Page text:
Judge Gordon Sullivan notes this film was not submitted by the Dayton, Ohio tourist board.
Stalked. Tortured. Killed. Can you escape?
Sometimes it's nice to be right. When Bleeding Cool was released, I claimed that the film showed promise, and now with Babysitter Massacre he's lived up to some of that promise, offering a flick that pays homage to those delicious 1980s slasher flicks that always seemed to feature a group of women getting undressed together. Though only a narrow section of the viewing audience will appreciate this ode to genres past, fans of indie horror and the sorority slasher will want to check it out.
The plot of Babysitter Massacre is pretty much right there in the title. A few years ago a group of friends decided to start a babysitting club, but it broke up when one of their number was killed. Now, it seems the former club members are being picked off one by one. Who could be responsible?
Bleeding Through was an obvious labor of love, and so is Babysitter Massacre. However, it goes one further, and is also a love letter. Specifically, it's all about the love for a particular genre, that weird little historical moment that produced Slumber Party Massacre and Sorority House Massacre (among others). All the basic elements are there—Babysitter Massacre has a past trauma (the death of an original member), a group of friends, plenty of excuses for nudity, and a killer on the loose. There's even a scene where three of the girls get together for a Halloween party, and one of them just happened to bring a pile of lingerie so the ladies can dress up to impress her horror-movie-loving boyfriend. It's a self-aware moment that pays tribute to the genre with a bit of gentle mocking.
Speaking of ladies in lingerie, one of the most noticeable things about Babysitter Massacre is just how much nudity there is. Of course part of the appeal of the genre has always been the willingness of actresses to shuck their duds, and the implied lesbian community of a bunch of naked or near-naked women together adds a bit of spark to the proceedings. Babysitter Massacre is remarkable for the sheer amount of nudity it crams into 78 minutes. Most low-budget flicks find a single woman willing to get naked and give her a scene or two. Babysitter Massacre includes several and finds a number of reasons (some of them more absurd than others) for disrobing. No, the nudity alone probably isn't enough reason for most viewers to watch Babysitter Massacre by itself, but it's a nice touch that fans of the genre will appreciate.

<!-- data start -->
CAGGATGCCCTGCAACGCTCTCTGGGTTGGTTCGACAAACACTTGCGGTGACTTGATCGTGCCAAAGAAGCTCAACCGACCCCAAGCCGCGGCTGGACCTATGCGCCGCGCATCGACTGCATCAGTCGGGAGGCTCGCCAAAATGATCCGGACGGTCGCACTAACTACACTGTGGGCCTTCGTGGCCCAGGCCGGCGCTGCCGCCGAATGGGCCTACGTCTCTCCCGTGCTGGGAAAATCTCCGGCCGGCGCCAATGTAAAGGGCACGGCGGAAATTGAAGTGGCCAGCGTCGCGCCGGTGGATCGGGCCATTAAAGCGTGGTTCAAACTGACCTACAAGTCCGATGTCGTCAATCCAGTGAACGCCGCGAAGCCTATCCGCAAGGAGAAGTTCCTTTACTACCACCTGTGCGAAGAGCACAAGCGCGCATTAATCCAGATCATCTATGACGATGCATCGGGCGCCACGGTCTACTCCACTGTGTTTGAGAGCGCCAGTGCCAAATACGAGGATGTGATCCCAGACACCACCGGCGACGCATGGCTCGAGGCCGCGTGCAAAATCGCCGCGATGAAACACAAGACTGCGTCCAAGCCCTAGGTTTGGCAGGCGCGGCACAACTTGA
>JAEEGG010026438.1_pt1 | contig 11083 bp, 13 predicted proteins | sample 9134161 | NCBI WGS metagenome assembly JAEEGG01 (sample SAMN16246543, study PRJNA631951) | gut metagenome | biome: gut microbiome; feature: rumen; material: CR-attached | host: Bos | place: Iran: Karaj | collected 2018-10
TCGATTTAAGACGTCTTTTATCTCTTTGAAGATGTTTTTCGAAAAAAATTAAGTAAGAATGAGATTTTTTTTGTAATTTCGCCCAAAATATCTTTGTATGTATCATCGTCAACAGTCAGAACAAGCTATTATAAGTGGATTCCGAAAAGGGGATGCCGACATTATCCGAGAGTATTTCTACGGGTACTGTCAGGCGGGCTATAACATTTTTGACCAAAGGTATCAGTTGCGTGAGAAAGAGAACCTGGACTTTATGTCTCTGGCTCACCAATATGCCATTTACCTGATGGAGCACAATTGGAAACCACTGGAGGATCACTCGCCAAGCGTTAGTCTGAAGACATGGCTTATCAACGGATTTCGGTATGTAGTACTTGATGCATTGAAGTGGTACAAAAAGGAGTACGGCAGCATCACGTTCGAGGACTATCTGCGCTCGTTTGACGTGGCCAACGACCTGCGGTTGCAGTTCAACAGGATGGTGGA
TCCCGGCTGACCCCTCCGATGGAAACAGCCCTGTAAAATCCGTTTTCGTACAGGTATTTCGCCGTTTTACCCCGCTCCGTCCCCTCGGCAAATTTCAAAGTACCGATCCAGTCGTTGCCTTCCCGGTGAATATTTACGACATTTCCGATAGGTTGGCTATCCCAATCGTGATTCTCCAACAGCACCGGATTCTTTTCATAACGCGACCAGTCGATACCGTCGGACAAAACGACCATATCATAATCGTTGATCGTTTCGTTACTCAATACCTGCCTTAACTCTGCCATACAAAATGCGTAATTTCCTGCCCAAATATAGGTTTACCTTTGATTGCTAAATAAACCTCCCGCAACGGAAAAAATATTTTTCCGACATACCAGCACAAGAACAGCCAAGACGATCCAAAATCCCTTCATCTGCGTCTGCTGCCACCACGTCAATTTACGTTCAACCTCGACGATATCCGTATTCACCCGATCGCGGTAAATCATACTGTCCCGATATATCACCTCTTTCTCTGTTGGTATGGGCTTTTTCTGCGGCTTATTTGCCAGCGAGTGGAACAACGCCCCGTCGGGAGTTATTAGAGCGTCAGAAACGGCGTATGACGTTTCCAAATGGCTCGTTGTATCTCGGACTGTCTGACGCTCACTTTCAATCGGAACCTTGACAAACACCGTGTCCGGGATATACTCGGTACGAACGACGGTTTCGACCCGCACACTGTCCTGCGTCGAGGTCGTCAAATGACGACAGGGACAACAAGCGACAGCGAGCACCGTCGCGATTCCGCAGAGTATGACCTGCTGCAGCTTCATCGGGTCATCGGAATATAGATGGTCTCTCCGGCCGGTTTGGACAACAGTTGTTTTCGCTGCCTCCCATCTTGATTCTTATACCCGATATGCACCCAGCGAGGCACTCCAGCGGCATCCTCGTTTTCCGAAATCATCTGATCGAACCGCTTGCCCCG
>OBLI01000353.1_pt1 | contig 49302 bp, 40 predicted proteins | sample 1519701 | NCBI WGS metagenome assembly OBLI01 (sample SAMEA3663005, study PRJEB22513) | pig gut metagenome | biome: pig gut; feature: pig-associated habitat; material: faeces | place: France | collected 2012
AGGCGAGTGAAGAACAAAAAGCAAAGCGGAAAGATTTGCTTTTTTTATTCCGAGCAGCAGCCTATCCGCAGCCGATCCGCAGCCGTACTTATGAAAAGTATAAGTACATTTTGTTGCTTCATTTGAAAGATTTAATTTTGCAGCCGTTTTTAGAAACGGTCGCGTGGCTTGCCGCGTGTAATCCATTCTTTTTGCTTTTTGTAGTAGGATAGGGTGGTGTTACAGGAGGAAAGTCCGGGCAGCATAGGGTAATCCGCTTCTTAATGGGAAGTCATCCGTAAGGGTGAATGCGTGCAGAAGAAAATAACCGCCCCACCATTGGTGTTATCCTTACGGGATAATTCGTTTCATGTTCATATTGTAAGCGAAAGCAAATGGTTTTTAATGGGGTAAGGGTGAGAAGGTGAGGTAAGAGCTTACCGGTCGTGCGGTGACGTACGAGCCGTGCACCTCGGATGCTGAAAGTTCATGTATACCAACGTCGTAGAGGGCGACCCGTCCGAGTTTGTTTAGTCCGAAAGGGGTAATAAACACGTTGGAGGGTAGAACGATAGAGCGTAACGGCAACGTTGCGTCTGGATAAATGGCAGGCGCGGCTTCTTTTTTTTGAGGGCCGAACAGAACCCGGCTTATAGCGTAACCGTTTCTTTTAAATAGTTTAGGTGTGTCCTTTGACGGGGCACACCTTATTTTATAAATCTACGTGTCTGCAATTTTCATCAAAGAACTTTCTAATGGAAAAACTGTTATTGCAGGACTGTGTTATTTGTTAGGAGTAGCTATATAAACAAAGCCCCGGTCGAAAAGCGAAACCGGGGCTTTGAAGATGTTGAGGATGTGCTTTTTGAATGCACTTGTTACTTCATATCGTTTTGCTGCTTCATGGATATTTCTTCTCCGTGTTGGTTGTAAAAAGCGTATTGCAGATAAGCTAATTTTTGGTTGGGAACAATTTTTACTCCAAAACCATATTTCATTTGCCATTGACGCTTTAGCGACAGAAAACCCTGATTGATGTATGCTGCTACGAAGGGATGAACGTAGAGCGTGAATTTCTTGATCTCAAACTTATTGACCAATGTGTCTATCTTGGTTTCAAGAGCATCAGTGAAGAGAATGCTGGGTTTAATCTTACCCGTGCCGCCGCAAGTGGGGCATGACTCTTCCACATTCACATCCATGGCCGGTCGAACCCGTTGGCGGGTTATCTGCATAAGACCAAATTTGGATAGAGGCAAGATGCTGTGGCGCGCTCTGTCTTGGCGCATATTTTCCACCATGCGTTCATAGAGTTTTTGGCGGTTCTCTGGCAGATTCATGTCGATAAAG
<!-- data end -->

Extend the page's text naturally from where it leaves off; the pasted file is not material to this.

The approach to nudity also signals the film's general approach to genre: take the basic building blocks and amp them up. The whole film feels like a really good cover of a song you remember from your youth; all the elements are there, but they've been amped up. With a little distance, it's easier to appreciate what made the original great in the first place. That's the effect of Babysitter Massacre.
Of course the film is helped by a strong DVD release. The 1.78:1 anamorphic transfer makes the low-budget feature look good. Blacks are especially impressive, but detail is generally strong and colors pop appropriately. The stereo audio track keeps dialogue audible and well-balanced with the film's score.
Extras are nice and extensive. They kick off with a commentary featuring Couto and some of his actresses, and it's a lively track. Couto gets the lion's share of the commentary, but he's pretty good at quizzing his collaborators on their experiences as well. Couto likes to support his local scene, so we get a featurette on the film's premiere (in Dayton, Ohio), and a bonus short "The Best Part of Dayton" as well. For those who couldn't get enough of the film, there are some deleted scenes, as well as outtakes and bloopers, along with a standard behind-the scenes. There's also a talk by Couto and a "trailer vault" to round out the disc.
Babysitter Massacre does a pretty effective job of advertising itself with its a title. If a "babysitter massacre" sounds like your kind of thing, you probably won't be disappointed; if not, then avoid the flick entirely. As for the film itself, it's hard to judge some aspects of it because I'm not sure of Couto and company intend some of the less-polished aspects of the film to be intentional or not. For instance, dialogue can often be pretty crappy, not well-delivered. It's hard to say if that's because the screenplay and performances sometimes falter, or if Couto is making a commentary on the sorority slasher genre. In either case, if lame dialogue bugs you, then Babysitter Massacre might be one to avoid.
Many fans of low-budget films look for the diamond in the rough, that one film that will make up for the dozen or so terrible films that have to be endured until a gem appears. Babysitter Massacre is one of those gems. It's made by people who love the genre and have the skills to craft a low-budget homage that gets it right. It's not going to change anyone's life, but those who remember sorority slasher films fondly will appreciate Babysitter Massacre.
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Scales of Justice
Studio: Alternative Cinema
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